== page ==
The Association of University Teachers is set to plunge universities into chaos by instructing members not to set exams as part of its increasingly bitter dispute with employers over pay.
The boycott, designed to hit all students, exposes a tactical split between the AUT and its sister union Natfhe, which will continue to set and invigilate exams. It will rely instead on withholding marks to exert pressure on universities.
Student leaders and employers have condemned the AUT's planned action, which they say will scupper exams at all levels, including degree finals.
They say that if students are prevented from sitting final exams, they will be unable to graduate and could miss out on jobs.
The AUT-Natfhe industrial action, the first since they agreed plans to merge, begins next Tuesday with a one-day strike. The examinations and assessment boycott will start the following day. The unions want pay rises for members of up to 23 per cent over the next three years.
Kat Fletcher, president of the National Union of Students, said that she had raised students' concerns officially with the AUT. "Not setting exams will mean that restoring a normal service to students will take longer once the dispute is settled," she said.
Both the AUT and the Universities and Colleges Employers' Association this week pleaded for a return to the negotiating table. The AUT has taken out a full-page advertisement in this week's Times Higher warning employers that time is running out.
Ucea has written to the AUT and Natfhe proposing a compromise that brings forward the first formal pay negotiations to March 28. Jocelyn Prudence, chief executive of Ucea, said: "Students will be the victims of this hardline tactic by the AUT."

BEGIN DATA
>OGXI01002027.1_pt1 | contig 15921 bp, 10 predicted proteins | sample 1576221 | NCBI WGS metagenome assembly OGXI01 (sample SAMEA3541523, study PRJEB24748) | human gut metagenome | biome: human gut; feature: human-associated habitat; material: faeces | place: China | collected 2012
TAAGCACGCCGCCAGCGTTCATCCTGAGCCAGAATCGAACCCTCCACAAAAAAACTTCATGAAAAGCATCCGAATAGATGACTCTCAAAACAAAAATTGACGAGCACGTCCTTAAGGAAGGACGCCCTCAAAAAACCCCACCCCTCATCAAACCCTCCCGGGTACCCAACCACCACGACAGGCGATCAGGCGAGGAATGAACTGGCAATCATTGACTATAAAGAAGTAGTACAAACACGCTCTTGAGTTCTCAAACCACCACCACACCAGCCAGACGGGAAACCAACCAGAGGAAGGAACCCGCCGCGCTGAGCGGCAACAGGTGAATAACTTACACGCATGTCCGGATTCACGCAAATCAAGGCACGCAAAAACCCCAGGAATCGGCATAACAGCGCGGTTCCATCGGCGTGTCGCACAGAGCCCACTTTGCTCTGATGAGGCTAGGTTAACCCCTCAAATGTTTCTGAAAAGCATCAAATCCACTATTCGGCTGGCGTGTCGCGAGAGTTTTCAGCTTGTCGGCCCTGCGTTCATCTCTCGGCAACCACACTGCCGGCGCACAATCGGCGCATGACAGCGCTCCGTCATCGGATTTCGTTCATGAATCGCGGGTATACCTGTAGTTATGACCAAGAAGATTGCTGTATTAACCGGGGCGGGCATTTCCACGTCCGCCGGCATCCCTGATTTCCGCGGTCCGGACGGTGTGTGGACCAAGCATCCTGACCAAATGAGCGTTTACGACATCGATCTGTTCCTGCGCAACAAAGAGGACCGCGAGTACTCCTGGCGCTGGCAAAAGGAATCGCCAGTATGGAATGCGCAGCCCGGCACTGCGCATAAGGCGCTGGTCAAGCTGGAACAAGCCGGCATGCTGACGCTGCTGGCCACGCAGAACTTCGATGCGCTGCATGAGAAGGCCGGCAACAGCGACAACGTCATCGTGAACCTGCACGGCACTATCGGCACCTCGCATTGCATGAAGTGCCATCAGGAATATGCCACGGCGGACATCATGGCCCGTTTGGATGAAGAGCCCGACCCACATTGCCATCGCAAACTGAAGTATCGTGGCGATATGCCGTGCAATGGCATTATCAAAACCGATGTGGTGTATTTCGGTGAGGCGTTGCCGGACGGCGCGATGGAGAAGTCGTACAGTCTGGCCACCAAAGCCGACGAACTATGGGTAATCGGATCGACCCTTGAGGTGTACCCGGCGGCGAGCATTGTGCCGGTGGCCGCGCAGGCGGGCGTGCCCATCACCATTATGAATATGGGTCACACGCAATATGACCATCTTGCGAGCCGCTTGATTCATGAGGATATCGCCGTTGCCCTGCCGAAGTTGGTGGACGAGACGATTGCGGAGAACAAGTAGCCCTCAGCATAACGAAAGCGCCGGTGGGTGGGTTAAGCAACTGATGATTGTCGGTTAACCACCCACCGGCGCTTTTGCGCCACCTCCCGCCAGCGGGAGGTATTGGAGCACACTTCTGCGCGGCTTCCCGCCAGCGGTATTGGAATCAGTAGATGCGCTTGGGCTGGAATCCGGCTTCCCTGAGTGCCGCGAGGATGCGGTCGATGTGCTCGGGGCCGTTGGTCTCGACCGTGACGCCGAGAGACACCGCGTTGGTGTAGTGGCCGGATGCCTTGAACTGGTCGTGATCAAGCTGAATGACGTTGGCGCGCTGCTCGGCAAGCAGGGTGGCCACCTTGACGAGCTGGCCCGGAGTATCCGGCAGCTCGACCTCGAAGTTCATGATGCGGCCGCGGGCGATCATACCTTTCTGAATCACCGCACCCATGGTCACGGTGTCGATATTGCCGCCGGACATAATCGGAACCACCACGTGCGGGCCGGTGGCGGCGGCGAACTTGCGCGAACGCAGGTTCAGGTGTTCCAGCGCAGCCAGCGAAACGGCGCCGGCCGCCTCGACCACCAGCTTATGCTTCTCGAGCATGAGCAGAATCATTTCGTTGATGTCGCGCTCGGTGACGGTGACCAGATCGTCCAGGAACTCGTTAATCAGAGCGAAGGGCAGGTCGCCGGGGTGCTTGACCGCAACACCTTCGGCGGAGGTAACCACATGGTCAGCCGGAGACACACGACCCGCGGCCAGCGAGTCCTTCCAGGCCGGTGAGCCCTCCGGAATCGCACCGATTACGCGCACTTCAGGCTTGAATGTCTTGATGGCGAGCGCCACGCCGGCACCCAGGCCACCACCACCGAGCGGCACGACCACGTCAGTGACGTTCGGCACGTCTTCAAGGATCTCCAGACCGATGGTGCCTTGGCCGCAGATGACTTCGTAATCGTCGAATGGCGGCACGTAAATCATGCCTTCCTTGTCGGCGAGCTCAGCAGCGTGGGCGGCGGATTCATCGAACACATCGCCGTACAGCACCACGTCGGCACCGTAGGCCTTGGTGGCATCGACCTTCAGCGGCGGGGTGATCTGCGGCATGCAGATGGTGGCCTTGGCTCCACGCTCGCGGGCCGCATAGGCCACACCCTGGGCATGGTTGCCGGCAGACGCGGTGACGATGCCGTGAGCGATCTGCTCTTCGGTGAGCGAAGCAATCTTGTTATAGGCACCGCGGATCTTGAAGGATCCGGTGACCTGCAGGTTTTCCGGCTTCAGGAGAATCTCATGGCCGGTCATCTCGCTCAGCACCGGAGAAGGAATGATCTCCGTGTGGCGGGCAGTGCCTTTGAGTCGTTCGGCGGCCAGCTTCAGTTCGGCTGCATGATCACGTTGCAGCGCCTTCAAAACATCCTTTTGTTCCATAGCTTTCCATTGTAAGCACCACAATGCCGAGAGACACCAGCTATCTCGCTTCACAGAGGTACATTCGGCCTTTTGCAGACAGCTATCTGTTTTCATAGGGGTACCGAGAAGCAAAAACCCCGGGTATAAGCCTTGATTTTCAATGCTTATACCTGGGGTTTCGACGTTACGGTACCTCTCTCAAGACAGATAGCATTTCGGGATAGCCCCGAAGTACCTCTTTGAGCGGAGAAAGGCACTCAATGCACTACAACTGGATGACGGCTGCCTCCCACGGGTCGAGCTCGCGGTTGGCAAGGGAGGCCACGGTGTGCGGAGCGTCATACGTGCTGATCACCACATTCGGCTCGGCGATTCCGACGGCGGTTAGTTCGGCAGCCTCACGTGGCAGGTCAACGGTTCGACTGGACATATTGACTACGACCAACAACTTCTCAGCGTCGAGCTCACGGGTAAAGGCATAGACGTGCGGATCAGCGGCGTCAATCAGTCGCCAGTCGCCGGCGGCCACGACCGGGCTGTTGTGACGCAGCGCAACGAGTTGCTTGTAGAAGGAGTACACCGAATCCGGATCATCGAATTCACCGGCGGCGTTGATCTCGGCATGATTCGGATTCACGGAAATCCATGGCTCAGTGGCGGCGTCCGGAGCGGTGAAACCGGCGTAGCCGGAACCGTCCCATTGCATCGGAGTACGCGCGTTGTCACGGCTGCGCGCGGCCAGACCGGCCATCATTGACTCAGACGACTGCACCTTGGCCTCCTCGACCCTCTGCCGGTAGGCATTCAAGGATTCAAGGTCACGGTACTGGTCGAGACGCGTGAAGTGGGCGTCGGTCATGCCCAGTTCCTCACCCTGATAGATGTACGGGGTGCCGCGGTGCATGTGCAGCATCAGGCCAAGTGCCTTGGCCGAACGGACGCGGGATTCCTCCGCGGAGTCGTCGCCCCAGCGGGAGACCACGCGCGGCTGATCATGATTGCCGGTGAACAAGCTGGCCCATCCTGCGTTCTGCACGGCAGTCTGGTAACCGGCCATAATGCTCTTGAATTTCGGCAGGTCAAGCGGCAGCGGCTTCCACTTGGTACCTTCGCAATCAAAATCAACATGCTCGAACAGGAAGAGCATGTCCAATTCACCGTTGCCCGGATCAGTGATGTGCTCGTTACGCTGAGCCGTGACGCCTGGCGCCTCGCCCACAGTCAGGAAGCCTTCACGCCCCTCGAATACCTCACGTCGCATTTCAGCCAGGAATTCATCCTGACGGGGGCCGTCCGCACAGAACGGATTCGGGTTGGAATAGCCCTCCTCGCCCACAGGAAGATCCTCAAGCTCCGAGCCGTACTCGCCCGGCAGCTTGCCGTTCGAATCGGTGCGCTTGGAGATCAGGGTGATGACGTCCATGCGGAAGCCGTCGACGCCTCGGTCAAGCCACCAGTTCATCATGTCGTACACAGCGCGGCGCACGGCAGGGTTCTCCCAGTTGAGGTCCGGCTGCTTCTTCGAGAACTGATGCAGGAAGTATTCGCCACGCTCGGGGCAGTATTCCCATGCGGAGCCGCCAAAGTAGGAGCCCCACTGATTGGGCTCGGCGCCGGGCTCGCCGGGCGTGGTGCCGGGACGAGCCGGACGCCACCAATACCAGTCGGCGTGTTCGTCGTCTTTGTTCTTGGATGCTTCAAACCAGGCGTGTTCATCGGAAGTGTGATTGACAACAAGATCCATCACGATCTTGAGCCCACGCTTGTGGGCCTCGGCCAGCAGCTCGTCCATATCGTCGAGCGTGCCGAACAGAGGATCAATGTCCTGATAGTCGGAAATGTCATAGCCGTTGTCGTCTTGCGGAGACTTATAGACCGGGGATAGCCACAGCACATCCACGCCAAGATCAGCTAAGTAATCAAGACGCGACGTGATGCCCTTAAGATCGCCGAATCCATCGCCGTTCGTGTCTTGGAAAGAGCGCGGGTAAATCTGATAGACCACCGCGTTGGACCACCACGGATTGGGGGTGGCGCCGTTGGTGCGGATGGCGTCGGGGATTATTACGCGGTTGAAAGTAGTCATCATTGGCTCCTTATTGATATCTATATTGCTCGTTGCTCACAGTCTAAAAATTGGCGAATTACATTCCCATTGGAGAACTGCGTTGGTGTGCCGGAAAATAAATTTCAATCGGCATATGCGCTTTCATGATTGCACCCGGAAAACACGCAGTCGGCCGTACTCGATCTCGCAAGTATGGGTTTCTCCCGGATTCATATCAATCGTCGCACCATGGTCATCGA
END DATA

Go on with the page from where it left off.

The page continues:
Michael Sterling, vice-chancellor of Birmingham University, said: "When I was a young lecturer I would not have wanted to take this action. I suspect that most AUT members feel the same."
Geoffrey Copland, chair of Ucea and vice-chancellor of Westminster University, said: "The AUT's boycott will leave many students in a very difficult position as they will not be qualified for jobs."
The AUT finalised its battle plan for industrial action last week. The guidance states that the boycott is "intended to be comprehensive".
It continues: "Members should not: set examinations, invigilate examinations, mark papers, essays, projects, provide informal guidance to students with regard to their mark, grade or assessed progress (or) process marks."
Sally Hunt, AUT general secretary, said: "The industrial action, which now looks inevitable, will affect all students at all UK universities. The longer the dispute lasts, the more students will feel its impact. We have maintained since the autumn that any action would be a desperate last resort if the employers refused to make us an acceptable pay offer. To date they have not made us any offer."
Roger Kline, head of Natfhe's universities department, said: "No one has suggested we should change what we have traditionally done. Natfhe will be instructing members to set exams but withhold marks as well as working to contract."